We love our children but we love them best if we create for them a loving and caring home where rules are measured and expected to be kept. Our children need to know where the loving limits have been set. This conflicts with the age of self expression that we live in.
Our children are encouraged to express themselves as though that was a virtue, and the result is that we often end up with children who live without any limits being placed upon their behaviour –they just do whatever they like with their parents being involved in a follow up damage limitation exercise!
When do we start this process of order and discipline? Some take the approach that we should give them a few years until they reach the age of reason and then discuss the issues concerned. This means that parents end up trying to reason with a 3 year old about the consequences or otherwise of a certain course of action! Is this wise? Why wait until bad habits are ingrained and then painfully try to remove them. It is surely better to introduce good habits early on and lay foundations for good behaviour. Remember that bad habits come naturally and are not the result of outside influences. When a child is young you don’t need a long list of rules and regulations – in fact the fewer the better. Having rules that are kept because we love our children gives them the security that they need. An undisciplined child is usually an insecure child!
Children are all different and part of the secret of discipline is to find out the kind of child we have and use appropriate methods. For some children a severe look is enough; for others it may be the withdrawal of a treat. Parents need to act in an agreed way that is both firm and consistent. Bad disciplinary practices often mean that children are disciplined at the end of a long process by which time the parent has lost control and is either verbally or physically abusing the child. We need to learn how to discipline.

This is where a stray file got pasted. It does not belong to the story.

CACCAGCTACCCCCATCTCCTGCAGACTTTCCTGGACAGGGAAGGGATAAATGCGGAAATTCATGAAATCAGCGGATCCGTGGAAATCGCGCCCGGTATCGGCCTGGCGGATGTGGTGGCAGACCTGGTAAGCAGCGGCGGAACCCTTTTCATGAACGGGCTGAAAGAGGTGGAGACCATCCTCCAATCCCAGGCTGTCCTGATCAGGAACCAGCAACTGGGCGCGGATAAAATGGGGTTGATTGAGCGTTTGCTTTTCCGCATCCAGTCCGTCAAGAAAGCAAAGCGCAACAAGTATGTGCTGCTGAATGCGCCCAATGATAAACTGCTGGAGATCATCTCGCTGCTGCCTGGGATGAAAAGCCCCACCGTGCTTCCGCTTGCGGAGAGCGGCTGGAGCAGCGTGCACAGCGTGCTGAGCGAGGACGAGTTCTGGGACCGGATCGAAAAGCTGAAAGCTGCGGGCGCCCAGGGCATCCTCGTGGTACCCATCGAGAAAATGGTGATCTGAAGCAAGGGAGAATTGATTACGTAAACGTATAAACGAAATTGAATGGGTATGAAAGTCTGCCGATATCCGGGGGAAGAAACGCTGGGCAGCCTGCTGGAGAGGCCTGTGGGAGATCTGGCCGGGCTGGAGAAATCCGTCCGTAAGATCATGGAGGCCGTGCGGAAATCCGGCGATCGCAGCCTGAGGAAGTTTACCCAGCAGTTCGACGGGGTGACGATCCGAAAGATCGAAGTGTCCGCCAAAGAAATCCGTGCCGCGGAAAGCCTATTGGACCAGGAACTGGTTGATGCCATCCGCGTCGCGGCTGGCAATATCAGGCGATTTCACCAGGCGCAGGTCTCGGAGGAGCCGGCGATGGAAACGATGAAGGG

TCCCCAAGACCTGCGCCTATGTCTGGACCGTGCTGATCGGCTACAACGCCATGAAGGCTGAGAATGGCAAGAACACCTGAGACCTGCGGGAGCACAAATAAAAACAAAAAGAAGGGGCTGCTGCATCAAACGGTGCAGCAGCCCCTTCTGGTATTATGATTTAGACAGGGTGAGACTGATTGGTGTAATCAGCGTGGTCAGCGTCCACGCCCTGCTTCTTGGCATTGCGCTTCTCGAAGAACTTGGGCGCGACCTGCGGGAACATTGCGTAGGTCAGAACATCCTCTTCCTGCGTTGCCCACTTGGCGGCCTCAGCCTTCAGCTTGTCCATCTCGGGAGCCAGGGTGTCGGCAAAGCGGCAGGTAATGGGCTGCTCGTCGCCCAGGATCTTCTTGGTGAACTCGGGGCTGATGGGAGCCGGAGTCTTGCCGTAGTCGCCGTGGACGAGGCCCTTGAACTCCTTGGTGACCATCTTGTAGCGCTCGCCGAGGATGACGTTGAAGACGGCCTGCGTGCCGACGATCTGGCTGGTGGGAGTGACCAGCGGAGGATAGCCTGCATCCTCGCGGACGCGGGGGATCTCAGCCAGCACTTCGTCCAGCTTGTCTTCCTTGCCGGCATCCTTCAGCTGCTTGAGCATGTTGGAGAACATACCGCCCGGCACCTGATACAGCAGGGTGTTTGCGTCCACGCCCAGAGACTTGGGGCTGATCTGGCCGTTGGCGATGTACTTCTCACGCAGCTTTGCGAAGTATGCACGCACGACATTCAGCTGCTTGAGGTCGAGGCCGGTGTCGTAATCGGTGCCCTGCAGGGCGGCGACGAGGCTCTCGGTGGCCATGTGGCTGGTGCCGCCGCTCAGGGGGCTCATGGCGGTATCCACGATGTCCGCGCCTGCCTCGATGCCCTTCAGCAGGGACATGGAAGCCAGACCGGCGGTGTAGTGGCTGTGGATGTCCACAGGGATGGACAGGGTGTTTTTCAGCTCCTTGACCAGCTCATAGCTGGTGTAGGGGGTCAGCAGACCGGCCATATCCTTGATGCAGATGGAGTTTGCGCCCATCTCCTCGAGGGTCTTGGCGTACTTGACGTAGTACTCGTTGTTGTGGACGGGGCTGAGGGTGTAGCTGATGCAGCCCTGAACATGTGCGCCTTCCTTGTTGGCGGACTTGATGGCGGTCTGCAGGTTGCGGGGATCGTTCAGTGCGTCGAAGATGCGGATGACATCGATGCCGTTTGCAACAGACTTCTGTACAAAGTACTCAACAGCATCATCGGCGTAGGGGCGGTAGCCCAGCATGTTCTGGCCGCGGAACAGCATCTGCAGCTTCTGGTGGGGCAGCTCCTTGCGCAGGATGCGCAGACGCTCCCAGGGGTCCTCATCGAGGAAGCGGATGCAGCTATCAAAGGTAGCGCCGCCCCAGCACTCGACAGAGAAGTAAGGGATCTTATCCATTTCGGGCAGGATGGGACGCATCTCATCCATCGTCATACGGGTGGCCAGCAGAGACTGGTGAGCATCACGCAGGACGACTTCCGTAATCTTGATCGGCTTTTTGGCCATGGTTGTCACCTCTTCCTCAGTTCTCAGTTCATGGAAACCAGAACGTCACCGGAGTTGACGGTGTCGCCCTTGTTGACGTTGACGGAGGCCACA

Here is a fairly typical incident. A power struggle is beginning in the living room. The child is laying down a challenge to the parent and they reach out and take something they are not allowed to have. They are aware of that rule and confirm the challenge by looking at the parent wondering if the parent will rise to the bait? Sometimes parents just avoid the issue completely which tells the child that they have won and are the effective rulers of the home! At other times the parents engage with the child telling them to put the article back. At this point the child ignores the comment of the parent and this only serves to raise their hackles. They raise the stakes by shouting a little louder and with more emphasis. Again the child dismisses the parent. This jousting can go on for quite a while with the parent’s voice becoming louder and more desperate and the temper becoming more frayed until breaking point is reached and they scream at the child. Now the child knows that they must obey because their parent is about to enforce the rule! If the child does not obey at this time the parent exercises discipline in a harsh way because they have lost control. Parents then feel guilt and remorse and the result of all this is negative. The child has learned nothing and the parent beats themselves up for wrong responses. A better way is to enforce the rule at the beginning of the process. Don’t allow repeated wrong action. Use a normal level of voice (rule keeping should not be associated with high volume!) and enforce the rule at the beginning. At that point the parent is in control of themselves and any discipline can be carried out in a controlled way. Result –everyone learns from the experience. The child learns not to break the rules, knows who is in charge and the parent is able to enforce a loving discipline for the benefit of the child in the context of the family.
Raising our children is a huge challenge but learning some rules of discipline helps enormously. All the best!
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Wednesday 8.00 pm
Newry Baptist Church
31-33 Lower Catherine Street